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I agree with Vern and Patrick that the costs may be fair and reasonable but the basis stated in the cost evaluation evaluation doesn’t support that, as written.

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1 hour ago, Patrick Mathern said:

If the author can cite and provide the supporting data (and any calculations) that led to their stated conclusion, that should be sufficient.  

Patrick, I'm not sure what "supporting data" means. If it means internal data provided by the offeror, then I don't think it's enough to be the basis for a determination of price reasonableness. That was one of the great lessons-learned from the great spare parts pricing scandal of the mid-1980s, which resulted in a wholesale revision of pricing guidance in 1987. That's why incurred costs are not presumed to be reasonable. See FAR 31.201-3(a).

Ultimately, determinations of price reasonableness must  be based on comparisons to market prices, prices obtained through competition, or some other standard of reasonableness. See FAR 15.404-1(b)(2) and the Contract Pricing Reference Guides, Vol. 1.

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42 minutes ago, Retreadfed said:

We are talking about the reasonableness of compensation.  The general standards for reasonableness of compensation are found in FAR 31.201-3 and 31.205-6, particularly (a) and (b).

I'm curious about both the reasonableness of this (which you and Vern spoke to well) and the realism aspect of it. Realism should be what we, the Government, expect to pay to the contractor for the requirement right? So if we expect something should cost $100/hr but the contractor hires someone for the job and pays them $50/hr, a reasonable person might expect that $50/hr to go up during performance at some point right? Assuming there's no good explanation on why they're paying them $50 when we thought it'd cost $100. 

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1 hour ago, Retreadfed said:

We are talking about the reasonableness of compensation.  The general standards for reasonableness of compensation are found in FAR 31.201-3 and 31.205-6, particularly (a) and (b).

FAR 31.201-3 discusses the reasonableness of a cost.

Quote

(a) A cost is reasonable if, in its nature and amount, it does not exceed that which would be incurred by a prudent person in the conduct of competitive business. Reasonableness of specific costs must be examined with particular care in connection with firms or their separate divisions that may not be subject to effective competitive restraints. No presumption of reasonableness shall be attached to the incurrence of costs by a contractor. If an initial review of the facts results in a challenge of a specific cost by the contracting officer or the contracting officer's representative, the burden of proof shall be upon the contractor to establish that such cost is reasonable.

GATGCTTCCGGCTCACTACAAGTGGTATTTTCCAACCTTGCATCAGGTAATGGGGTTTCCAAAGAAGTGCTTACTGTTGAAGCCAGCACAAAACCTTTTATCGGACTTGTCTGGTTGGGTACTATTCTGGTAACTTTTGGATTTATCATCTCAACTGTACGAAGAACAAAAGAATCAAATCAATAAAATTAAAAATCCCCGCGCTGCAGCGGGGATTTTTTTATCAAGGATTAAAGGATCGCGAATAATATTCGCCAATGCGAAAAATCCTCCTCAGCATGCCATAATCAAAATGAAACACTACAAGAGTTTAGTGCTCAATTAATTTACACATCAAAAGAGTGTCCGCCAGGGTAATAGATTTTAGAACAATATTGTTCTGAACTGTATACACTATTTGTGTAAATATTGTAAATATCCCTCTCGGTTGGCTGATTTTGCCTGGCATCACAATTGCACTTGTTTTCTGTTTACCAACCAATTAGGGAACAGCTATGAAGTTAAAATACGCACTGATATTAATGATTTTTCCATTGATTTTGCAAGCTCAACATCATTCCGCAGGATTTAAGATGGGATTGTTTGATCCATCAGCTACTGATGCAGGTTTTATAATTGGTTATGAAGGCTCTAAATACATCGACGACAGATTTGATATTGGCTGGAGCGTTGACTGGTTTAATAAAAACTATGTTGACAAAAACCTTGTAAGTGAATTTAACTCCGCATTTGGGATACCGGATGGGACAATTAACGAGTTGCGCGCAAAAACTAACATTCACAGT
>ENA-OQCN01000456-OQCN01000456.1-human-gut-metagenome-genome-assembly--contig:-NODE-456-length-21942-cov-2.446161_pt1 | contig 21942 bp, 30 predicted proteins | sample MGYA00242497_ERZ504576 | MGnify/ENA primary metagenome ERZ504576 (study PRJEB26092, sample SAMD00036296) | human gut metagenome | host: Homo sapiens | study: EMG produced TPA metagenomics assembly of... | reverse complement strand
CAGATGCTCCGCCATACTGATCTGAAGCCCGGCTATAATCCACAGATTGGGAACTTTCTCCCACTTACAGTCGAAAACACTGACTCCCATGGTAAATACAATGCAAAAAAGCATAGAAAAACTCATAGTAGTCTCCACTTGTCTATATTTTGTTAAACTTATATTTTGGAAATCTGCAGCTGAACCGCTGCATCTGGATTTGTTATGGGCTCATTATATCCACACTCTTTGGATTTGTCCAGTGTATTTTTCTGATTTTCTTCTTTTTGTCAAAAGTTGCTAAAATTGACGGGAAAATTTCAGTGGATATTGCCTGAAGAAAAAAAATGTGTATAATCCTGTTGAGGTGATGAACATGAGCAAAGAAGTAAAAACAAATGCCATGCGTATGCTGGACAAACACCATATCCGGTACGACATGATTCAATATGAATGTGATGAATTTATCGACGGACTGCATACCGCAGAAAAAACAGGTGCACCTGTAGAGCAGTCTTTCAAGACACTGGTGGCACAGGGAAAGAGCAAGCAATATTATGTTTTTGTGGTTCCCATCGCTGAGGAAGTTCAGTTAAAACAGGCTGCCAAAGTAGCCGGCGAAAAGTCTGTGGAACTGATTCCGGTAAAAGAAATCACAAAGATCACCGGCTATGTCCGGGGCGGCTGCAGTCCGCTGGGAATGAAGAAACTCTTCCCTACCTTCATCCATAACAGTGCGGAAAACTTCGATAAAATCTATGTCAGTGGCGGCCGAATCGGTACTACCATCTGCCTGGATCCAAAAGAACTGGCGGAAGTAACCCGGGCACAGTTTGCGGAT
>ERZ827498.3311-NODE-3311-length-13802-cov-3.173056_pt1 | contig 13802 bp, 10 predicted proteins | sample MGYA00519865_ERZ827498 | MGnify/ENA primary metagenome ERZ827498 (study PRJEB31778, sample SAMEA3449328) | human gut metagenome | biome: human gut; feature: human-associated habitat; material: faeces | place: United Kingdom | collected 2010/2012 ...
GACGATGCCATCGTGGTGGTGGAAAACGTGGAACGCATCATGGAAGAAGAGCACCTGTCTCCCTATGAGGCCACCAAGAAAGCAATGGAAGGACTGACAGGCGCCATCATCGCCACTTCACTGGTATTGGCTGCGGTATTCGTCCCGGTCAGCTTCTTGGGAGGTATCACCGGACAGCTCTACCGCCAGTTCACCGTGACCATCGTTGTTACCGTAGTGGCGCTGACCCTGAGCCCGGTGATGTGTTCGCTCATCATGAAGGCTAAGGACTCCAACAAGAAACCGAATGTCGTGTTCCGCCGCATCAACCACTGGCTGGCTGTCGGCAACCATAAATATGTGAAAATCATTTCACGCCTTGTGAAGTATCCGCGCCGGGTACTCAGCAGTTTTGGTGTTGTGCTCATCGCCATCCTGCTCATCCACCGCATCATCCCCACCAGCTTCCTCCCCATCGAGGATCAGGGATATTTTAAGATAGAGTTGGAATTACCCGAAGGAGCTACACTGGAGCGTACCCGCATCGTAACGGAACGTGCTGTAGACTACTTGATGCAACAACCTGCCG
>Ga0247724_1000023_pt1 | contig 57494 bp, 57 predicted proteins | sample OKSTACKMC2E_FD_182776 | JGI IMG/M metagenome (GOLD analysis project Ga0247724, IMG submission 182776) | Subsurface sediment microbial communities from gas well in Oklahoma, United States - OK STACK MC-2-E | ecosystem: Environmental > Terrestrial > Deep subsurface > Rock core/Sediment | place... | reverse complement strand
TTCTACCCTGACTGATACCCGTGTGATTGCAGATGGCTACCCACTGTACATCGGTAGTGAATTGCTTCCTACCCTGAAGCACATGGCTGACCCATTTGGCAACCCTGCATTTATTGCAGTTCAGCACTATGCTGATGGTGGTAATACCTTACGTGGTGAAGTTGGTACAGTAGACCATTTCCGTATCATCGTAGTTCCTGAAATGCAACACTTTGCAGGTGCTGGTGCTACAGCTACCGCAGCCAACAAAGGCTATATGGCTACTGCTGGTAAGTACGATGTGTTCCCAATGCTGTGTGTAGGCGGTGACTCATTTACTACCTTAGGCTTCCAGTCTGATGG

FAR 31.205-6 discusses the allowability of a cost. Reasonableness is an element of allowability.

31.205-6 Compensation for personal services.

Quote

 

(a) General. Compensation for personal services is allowable subject to the following general criteria and additional requirements contained in other parts of this cost principle...

(b) Reasonableness -

(1) Compensation pursuant to labor-management agreements. If costs of compensation established under “arm's length” labor-management agreements negotiated under the terms of the Federal Labor Relations Act or similar state statutes are otherwise allowable, the costs are reasonable unless, as applied to work in performing Government contracts, the costs are unwarranted by the character and circumstances of the work or discriminatory against the Government. The application of the provisions of a labor-management agreement designed to apply to a given set of circumstances and conditions of employment (e.g., work involving extremely hazardous activities or work not requiring recurrent use of overtime) is unwarranted when applied to a Government contract involving significantly different circumstances and conditions of employment (e.g., work involving less hazardous activities or work continually requiring use of overtime). It is discriminatory against the Government if it results in employee compensation (in whatever form or name) in excess of that being paid for similar non-Government work under comparable circumstances.